Why you should care
Because you don’t have to be an Olympian to be inspiring.
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Emily Chappell was en route from Bosnia to Montenegro, cycling along a 30-mile gravel road she hadn’t expected. Her bike skidded over a sharp stone and slashed a big hole in the tire. She knelt to fix it, but the tube she tried to wedge into the wheel wasn’t fitting. “I realized either I will have a very long walk or I’ll hitch a lift, but something is going to happen,” she said, “And afterward you say, ‘I was terrified and I didn’t know what to do and I survived.’ It was such an empowering feeling, not knowing what was going to happen.”
She eventually fixed the tire with a larger tube she’d forgotten she had in her bag and went on to win this Transcontinental Race, finishing ahead of every other female competitor. Today, the 34-year-old Welshwoman is heading back into endurance racing — the Transcontinental again, and a race around Scotland — with an eye on bigger projects, like setting a round-the-world record or spending part of 2018 cycling the Himalayas.
Chappell studied English at Cambridge and was to become an academic, but while waiting around for Ph.D. funding, she decided to do something she’d always secretly wanted to try: She became a bike courier. If this doesn’t sound like an act of bravery, you have never tried to cycle around London: It is essentially Mad Max: Fury Road with less compassion and less chrome spray paint. But Chappell speaks of it nostalgically. London’s a big, intimidating city, but on a bike, she says, it become less impersonal, a place one could understand and mentally map. “I knew where I was,” she says. “That was what made me love London.” She wrote a book, What Goes Around, about careening around the capital, and then she decided to take her bicycle mania international, attempting to cycle around the world, from Wales to Wales. She set out in 2011, but by the time she got across Asia, she decided to cycle the rest of the trip in smaller chunks after health problems and depression reared.
But she kept blogging, kept riding, and then came the Transcontinental race — which is a funny beast among bike races, a cross-European trek founded just four years ago that’s respected as one of cycling’s toughest challenges: a solo trek across Europe (next year it starts in Belgium and finishes in Greece.) The November before each race, organizers announce a start point, an end point and four checkpoints. How the hundreds of riders get from place to place is up to them. It’s unsupported — no camera-loaded car follows the peloton — and thus is an order of magnitude cheaper to enter than fancier races, and also means a lot of time alone. Mike Hall, the founder of the race, says Chappell’s courier and long-haul background made her a strong contender in the Transcontinental. “They’re good at navigating while they’re moving,” he says of couriers, “and doing big trips makes you comfortable with solitude.”
And yet Chappell’s equally interested in community as she is in solitude. Earlier this year, she and fellow female cyclist Lee Craigie (who’d already hung up her cleats as a professional mountain biker) founded the Adventure Syndicate. The collective of female cyclists pushing the message of biking as an extreme sport doable by ordinary people, launched in May while setting a world record for speed on Scotland’s 518-mile North Coast 500 route as a group time trial. Their message — push yourself, believe in yourself, lean on your friends when you need to — sounds like a Pinterest board except that all the women involved are world-class athletes setting records and winning races. While the group isn’t meant to encourage only women, about 80 percent of the audiences tend to be female, Chappell says. “The cycling world is more or less designed around men, and we’ve just been trying to find parts of it that we fit into,” Chappell says.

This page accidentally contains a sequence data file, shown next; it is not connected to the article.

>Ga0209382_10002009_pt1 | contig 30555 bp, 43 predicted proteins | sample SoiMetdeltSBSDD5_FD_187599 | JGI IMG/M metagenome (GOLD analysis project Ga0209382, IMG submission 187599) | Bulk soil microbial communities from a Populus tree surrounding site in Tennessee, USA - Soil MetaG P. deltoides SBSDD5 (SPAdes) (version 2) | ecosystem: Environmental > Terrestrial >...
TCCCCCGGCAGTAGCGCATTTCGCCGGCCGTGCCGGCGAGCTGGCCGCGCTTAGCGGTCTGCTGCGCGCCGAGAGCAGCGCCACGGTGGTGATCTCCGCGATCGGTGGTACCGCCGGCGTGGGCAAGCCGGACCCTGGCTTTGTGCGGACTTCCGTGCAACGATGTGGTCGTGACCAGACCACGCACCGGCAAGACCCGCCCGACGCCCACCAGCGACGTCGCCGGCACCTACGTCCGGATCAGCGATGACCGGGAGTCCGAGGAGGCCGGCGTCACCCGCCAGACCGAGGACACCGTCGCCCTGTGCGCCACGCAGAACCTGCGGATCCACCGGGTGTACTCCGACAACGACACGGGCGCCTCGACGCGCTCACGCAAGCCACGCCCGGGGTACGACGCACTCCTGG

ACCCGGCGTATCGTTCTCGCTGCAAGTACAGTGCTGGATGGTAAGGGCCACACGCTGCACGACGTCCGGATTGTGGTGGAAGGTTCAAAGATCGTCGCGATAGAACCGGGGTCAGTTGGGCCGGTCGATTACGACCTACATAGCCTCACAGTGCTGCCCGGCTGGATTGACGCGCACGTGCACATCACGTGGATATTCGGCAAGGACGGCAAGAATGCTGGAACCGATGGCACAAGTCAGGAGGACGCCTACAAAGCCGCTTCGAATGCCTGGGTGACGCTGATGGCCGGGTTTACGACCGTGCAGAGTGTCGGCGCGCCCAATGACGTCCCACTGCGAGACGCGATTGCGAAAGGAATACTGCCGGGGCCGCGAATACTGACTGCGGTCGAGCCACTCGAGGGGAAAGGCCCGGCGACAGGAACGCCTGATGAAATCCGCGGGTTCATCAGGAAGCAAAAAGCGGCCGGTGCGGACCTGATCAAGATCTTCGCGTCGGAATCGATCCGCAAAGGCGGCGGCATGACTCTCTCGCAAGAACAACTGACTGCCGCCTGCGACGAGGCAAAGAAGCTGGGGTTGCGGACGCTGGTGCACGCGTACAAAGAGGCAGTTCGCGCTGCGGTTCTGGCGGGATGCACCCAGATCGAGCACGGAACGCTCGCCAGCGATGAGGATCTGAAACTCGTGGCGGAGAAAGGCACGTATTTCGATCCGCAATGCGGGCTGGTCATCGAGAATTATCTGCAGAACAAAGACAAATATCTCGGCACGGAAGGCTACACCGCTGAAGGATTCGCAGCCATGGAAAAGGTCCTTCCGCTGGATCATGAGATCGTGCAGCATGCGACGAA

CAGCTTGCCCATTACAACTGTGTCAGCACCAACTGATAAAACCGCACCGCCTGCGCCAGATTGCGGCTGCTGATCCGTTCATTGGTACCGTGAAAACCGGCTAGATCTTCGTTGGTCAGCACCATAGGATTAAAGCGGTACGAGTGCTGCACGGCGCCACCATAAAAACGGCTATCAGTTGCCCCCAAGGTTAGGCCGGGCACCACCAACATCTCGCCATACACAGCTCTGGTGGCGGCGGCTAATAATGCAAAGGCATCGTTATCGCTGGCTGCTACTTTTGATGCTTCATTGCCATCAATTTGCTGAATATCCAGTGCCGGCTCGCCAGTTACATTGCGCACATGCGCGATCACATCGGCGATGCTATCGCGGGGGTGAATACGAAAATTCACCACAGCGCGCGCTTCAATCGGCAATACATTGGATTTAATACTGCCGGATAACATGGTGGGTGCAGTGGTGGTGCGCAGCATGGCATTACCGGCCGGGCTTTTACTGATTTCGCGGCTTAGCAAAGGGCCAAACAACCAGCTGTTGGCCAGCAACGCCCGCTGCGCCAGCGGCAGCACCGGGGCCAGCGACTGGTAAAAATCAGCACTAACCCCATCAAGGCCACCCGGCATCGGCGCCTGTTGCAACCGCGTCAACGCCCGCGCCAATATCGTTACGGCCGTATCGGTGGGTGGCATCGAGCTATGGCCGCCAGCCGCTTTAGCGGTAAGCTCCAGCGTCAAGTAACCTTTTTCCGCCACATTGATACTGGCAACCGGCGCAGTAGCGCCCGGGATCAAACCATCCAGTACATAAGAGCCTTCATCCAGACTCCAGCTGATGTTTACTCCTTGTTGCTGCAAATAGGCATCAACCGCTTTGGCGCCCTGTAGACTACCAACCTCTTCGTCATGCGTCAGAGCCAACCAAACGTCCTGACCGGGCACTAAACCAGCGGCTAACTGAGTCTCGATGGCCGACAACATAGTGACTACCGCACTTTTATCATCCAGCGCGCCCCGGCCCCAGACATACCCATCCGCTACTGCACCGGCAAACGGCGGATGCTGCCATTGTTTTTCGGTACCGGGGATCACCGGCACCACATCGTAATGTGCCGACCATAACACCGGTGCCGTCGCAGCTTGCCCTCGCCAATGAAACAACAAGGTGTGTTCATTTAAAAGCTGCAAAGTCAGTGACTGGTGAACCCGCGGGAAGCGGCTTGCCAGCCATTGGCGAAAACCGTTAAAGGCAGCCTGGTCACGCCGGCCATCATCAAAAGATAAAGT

Between running workshops and making appearances at cycling film festivals, bike days and events, they give talks — something Craigie says is essential, because the whole point of the Adventure Syndicate is face-to-face contact. It’s that elbow-to-elbow solidarity with amateurs that gives the people they talk to the confidence to get on a bicycle — and the skills, through bike-packing courses and endurance-training camps, to make it through when the unexpected happens. At their packed talks, which now sell out within hours, Craigie, Chappell and their group stand in front of their audiences and explain that they get scared and bored and lonely too, and they still manage to have adventures. “It’s about blowing apart that traditional male adventuring stereotype,” Craigie says. “Putting a bomb under it and saying, ‘Everyone can do that stuff.’” Which seems to resonate: Less than a day after announcing a training camp, Chappell and Craigie had already seen 20 applicants.
While the Adventure Syndicate founders seem a bit caught off guard by its runaway success, the sold-out talks, appearances and workshops aren’t necessarily translating to a career — and they’re hoping to keep it cheap, so people don’t feel shut out by not being able to afford participation fees. But they’re getting over qualms about being paid — because work you love doing is still bloody hard work — and it turns out people are willing to pay for that pit-of-the-stomach conviction that they can do it, especially if it comes with a workshop on how to change your own tire in the middle of nowhere.